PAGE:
How To Get Professionals to Read Your Work- The Emily Dickinson Way

Step One:  Find someone to send your submissions to.

 Emily Dickinson chose to send a few of her poems to social reformer and writer, Mr. Thomas Wentworth Higginson.

Step Two:  Sit down to write query.   When addressing it, be blunt.   Emily simply wrote, “Mr. Higginson,”

Step Three:  Begin query with rhetorical question. 

Emily decided upon, “Are you too deeply occupied to say if my verse is alive?”

Step Four:   Compose letter.   

MR. HIGGINSON,–Are you too deeply occupied to say if my verse is alive?

The mind is so near itself it cannot see distinctly, and I have none to ask.

Should you think it breathed, and had you the leisure to tell me, I should feel quick gratitude.

If I make the mistake, that you dared to tell me would give me sincerer honor toward you.

I inclose my name, asking you, if you please, sir, to tell me what is true?

That you will not betray me it is needless to ask, since honor is its own pawn.

Step Five:  Compose this letter in a large, looping penmanship that is difficult for anyone to decipher. 

“It was in a handwriting so peculiar that it seemed as if the writer might have taken her first lessons by studying the famous fossil bird-tracks in the museum of that college town.” (Amherst). – Mr. Wentworth Higginson

Step Six:  Decide this difficult to read,  rhetorical-begun query is so brilliant that you don’t even bother signing your name.

Mr. Higginson later said, “The most curious thing about the letter was the total absence of a signature”

Step Seven:   Decide you’d better include your name somewhere.  Just in case.  So scribble it on a card using the the same large, loopy handwriting.

Step Eight:  Stick your work inside the card.  Emily enclosed four poems.  Send whatever you wish.

Step Nine:  Seal envelope.  Address it to person’s home address.  Emily mailed her poems to Mr. Higginson’s house in Worcester, Massachusetts.

Step Ten:   Put on sneakers, prepare to head out to the Post Office, when a creeping thought enters your mind: 

Perhaps times have changed.


Published in: on September 19, 2009 at 4:35 pm  Comments (22)  
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22 CommentsLeave a comment

  1. That. Is. AWESOME.

    Honestly, I’m afraid my query letter wasn’t much better. Though it did have my name on it. And yet, here I am, agented and biting my nails hoping editors don’t laugh at me.

    There’s hope yet. 😀

  2. Hey Amy,

    Thanks! Really glad you liked it.

    And be proud- you agented one! 🙂

  3. Dickinson was cool indeed. And her method of submitting poems to ‘professionals’ should still be used. Adds a little spice to life, just like writing sealed letters with real paper.
    I just stumbled on your blog and must say I have this feeling I am going to love it for several reasons:
    -you write
    -you like the Victorian era
    -and your posts are intelligent and spellchecked.
    I’ll be around to read more 🙂

  4. ROFL!! I especially like the part of the separate card with her signature. Perhaps I’ll create some calling cards with just that.

  5. You know Melanie, your cards might just work. Just make sure to write it in the penmanship of bird fossils. 😉

  6. Hi Syzygie,

    Nice to meet you, and thank you very much! 🙂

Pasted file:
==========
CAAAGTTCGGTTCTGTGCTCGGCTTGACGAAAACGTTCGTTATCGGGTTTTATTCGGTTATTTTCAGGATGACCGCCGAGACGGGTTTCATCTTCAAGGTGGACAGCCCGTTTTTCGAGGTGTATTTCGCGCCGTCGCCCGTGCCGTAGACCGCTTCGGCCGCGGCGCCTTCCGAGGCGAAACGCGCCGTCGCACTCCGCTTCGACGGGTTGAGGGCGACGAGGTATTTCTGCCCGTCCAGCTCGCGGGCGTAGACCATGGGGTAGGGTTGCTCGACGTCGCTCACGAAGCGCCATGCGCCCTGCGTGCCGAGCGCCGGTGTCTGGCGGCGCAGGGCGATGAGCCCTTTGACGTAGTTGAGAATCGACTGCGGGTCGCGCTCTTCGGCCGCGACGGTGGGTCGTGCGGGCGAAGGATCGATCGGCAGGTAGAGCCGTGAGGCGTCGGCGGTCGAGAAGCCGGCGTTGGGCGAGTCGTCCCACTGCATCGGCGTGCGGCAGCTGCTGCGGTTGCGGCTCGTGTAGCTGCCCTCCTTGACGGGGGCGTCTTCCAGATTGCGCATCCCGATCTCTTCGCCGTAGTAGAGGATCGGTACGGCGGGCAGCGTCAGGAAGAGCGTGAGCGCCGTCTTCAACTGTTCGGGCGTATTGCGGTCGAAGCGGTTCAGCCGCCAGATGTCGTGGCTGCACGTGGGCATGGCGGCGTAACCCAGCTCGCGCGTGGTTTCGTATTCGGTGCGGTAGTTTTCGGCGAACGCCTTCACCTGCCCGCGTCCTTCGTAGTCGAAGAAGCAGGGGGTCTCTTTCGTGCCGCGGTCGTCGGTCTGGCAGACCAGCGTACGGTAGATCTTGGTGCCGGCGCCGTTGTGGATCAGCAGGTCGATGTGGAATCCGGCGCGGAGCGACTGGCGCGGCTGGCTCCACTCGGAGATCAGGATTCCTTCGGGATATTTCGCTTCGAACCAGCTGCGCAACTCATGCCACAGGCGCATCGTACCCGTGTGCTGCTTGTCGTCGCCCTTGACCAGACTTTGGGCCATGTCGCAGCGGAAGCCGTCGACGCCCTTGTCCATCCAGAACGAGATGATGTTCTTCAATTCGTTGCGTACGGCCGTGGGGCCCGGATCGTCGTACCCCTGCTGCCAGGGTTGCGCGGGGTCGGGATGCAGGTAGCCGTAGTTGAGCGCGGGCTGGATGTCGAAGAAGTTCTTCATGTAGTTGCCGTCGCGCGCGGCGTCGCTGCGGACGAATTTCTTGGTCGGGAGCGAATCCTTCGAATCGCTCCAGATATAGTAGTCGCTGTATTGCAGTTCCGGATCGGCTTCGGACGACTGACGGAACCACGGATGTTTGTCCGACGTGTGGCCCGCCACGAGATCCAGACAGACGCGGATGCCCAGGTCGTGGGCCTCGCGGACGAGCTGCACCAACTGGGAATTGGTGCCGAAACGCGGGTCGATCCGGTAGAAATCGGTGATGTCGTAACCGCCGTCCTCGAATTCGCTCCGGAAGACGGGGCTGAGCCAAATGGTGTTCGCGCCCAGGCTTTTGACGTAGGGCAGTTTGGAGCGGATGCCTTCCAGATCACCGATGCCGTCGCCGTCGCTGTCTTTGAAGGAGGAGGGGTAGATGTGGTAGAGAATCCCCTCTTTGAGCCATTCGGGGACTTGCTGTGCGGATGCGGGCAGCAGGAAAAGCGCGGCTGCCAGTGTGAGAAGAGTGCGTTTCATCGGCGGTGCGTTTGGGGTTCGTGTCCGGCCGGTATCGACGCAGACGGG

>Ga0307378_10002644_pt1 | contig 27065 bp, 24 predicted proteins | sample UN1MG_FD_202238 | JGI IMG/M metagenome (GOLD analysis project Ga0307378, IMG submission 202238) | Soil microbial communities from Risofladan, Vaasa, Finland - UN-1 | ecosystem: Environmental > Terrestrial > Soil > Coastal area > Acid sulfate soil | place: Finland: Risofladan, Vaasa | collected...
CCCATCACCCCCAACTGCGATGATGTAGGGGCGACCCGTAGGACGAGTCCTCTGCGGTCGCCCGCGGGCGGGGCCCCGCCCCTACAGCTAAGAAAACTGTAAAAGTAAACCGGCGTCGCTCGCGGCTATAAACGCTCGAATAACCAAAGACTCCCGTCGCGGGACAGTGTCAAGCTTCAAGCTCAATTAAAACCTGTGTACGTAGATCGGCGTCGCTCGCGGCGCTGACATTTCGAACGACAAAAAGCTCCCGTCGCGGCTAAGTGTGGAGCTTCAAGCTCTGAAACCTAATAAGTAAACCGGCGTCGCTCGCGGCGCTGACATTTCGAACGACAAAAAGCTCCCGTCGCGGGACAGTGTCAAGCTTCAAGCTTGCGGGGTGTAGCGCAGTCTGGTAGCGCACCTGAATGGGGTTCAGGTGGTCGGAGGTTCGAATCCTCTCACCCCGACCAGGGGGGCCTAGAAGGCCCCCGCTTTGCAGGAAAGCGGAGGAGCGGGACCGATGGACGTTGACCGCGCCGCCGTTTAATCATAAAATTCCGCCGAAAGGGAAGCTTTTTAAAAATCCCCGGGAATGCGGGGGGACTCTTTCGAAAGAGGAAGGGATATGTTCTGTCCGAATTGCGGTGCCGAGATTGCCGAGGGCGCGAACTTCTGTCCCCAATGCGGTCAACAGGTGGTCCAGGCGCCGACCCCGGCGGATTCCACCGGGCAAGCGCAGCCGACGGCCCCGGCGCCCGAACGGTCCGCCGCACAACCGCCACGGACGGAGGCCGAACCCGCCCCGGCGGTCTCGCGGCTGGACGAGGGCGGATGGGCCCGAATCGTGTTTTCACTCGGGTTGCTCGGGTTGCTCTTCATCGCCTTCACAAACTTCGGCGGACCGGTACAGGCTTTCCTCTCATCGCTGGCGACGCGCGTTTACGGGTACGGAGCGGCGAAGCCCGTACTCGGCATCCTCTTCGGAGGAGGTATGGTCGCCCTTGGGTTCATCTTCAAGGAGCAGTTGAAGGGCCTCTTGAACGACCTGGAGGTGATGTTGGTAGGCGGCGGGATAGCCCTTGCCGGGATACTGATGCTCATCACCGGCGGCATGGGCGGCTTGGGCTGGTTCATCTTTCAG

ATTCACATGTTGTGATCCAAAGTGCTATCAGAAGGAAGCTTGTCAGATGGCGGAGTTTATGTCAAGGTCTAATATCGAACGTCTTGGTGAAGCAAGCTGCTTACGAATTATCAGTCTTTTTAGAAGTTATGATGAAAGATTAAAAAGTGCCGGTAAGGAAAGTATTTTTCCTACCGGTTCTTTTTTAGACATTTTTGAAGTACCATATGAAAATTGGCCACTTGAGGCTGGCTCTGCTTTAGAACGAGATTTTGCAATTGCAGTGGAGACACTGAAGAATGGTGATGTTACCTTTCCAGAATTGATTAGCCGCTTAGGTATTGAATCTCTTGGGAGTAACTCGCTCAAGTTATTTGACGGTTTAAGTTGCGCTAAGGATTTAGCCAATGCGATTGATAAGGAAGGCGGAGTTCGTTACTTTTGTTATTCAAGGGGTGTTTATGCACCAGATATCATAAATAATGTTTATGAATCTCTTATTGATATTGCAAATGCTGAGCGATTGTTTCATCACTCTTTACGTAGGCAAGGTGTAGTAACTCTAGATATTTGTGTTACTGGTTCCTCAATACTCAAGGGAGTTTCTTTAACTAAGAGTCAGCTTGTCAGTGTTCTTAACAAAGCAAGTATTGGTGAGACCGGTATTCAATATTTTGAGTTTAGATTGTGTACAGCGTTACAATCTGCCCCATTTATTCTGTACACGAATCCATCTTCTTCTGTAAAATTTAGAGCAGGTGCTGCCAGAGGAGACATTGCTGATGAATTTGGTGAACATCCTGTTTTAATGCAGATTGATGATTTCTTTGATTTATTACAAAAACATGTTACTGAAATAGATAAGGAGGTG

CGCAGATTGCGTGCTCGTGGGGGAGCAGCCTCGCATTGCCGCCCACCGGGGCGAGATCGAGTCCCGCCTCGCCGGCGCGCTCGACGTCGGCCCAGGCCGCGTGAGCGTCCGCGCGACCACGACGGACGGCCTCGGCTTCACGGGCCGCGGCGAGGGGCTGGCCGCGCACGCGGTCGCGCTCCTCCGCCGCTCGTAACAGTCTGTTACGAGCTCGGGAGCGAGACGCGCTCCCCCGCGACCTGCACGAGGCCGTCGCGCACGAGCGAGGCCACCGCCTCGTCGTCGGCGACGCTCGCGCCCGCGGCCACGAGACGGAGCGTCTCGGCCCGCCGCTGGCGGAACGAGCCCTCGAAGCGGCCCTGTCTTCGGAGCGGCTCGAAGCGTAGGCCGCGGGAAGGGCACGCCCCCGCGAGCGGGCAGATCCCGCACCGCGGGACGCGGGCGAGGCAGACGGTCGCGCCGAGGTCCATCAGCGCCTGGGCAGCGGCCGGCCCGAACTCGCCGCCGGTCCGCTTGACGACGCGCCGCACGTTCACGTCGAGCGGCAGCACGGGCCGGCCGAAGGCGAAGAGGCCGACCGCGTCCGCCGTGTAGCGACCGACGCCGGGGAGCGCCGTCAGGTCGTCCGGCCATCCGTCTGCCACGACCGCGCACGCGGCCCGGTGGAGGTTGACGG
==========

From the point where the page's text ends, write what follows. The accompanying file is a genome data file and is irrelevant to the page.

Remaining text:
I love Emily’s method, too. Shame it wouldn’t work today. But at least it gives us something to smile about.

  7. At least it sounds like the recipient at least looked at the query! That’s more than you think happens to a lot of things that get sent off these days!

  8. Hey Dominique,

    He did indeed look at it. It was the beginning of a twenty-five year long relationship between the two. 🙂

    Which reminds me, “White Heat: The Friendship of Emily Dickinson and Thomas Wentworth Higginson” by Brenda Wineapple is a great book.

  9. I saw that book reviewed on Powells web site months ago. It sounded fascinating. The two never actually met in person, did they? Or am I thinking of another book?

    And I’m not so sure something that outside-the-box wouldn’t get read today. Taking quirky approaches to submitting manuscripts has paid off for more than one author.

  10. Hey DD,

    They actually met twice in person.

    Hmm, I think most agents immediately toss any manuscript that is handwritten. But yeah, they might read a short note out of curiosity.

    Oh, you might want to pick up the book. Higginson was utterly fascinating himself. A huge player in the abolitionist movement and the rights of women.

  11. A terrific post! Yeah, times have definitely changed.

  12. Thank you, Patricia! 🙂

  13. Her letter was better poetry than some poetry.

  14. True, Edward! 🙂

  15. Hahaha…rhetorical question part especially makes me giggle!

  16. Hey Colby!

    I know- agents love those rhetorical questions, eh? 😉

  17. Oh, this is just awesome. I love the way you dig up these fascinating stories and share. I’ll treasure this one as I dive back into the query writing agony.

  18. Thanks, Uppington!

    I love discovering little facts here and there. Glad others enjoy reading them. 🙂

  19. Mah! Hilarious! I LURVE IT. 🙂 Absolutely love it. 🙂

  20. I love Emily Dickinson’s poems, but I was wondering if you’d ever read this poem *about* her. It’s by Olga Cabral.

    In Amherst Emily lived on
    though the world forgot
    moving with calm coiled hair through tidy days.
    Her face shrank to a locket. She explored
    miniaturized worlds known only to moths and angels
    walked to the far side of a raindrop –
    on Infinity.

  21. Heya Sput,

    Glad you enjoyed it! 🙂

  22. Marian,

    Thanks so much for posting that poem. It’s fantastic. It does sound familiar. So glad you reminded me of it.

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